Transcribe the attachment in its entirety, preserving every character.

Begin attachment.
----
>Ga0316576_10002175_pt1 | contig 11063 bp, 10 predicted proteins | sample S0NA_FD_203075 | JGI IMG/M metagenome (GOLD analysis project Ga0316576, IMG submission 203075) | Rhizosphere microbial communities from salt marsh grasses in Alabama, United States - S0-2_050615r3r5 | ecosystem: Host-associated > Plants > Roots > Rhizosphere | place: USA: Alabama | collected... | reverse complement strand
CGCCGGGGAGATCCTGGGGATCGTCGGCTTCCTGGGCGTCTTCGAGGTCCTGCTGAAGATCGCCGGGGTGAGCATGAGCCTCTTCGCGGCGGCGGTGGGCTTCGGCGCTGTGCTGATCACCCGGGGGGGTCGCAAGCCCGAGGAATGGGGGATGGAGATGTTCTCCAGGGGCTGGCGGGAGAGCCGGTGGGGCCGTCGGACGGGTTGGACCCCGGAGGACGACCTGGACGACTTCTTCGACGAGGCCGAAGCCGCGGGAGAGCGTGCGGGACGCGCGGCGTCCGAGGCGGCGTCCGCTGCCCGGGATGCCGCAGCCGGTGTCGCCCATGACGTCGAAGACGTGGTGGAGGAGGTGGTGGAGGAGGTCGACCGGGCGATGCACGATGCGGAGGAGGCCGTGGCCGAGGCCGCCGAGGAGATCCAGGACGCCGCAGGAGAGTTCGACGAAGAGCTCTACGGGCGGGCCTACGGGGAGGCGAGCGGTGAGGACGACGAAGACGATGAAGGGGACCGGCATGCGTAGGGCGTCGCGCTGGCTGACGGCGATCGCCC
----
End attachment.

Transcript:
>Ga0316576_10002175_pt1 | contig 11063 bp, 10 predicted proteins | sample S0NA_FD_203075 | JGI IMG/M metagenome (GOLD analysis project Ga0316576, IMG submission 203075) | Rhizosphere microbial communities from salt marsh grasses in Alabama, United States - S0-2_050615r3r5 | ecosystem: Host-associated > Plants > Roots > Rhizosphere | place: USA: Alabama | collected... | reverse complement strand
CGCCGGGGAGATCCTGGGGATCGTCGGCTTCCTGGGCGTCTTCGAGGTCCTGCTGAAGATCGCCGGGGTGAGCATGAGCCTCTTCGCGGCGGCGGTGGGCTTCGGCGCTGTGCTGATCACCCGGGGGGGTCGCAAGCCCGAGGAATGGGGGATGGAGATGTTCTCCAGGGGCTGGCGGGAGAGCCGGTGGGGCCGTCGGACGGGTTGGACCCCGGAGGACGACCTGGACGACTTCTTCGACGAGGCCGAAGCCGCGGGAGAGCGTGCGGGACGCGCGGCGTCCGAGGCGGCGTCCGCTGCCCGGGATGCCGCAGCCGGTGTCGCCCATGACGTCGAAGACGTGGTGGAGGAGGTGGTGGAGGAGGTCGACCGGGCGATGCACGATGCGGAGGAGGCCGTGGCCGAGGCCGCCGAGGAGATCCAGGACGCCGCAGGAGAGTTCGACGAAGAGCTCTACGGGCGGGCCTACGGGGAGGCGAGCGGTGAGGACGACGAAGACGATGAAGGGGACCGGCATGCGTAGGGCGTCGCGCTGGCTGACGGCGATCGCCC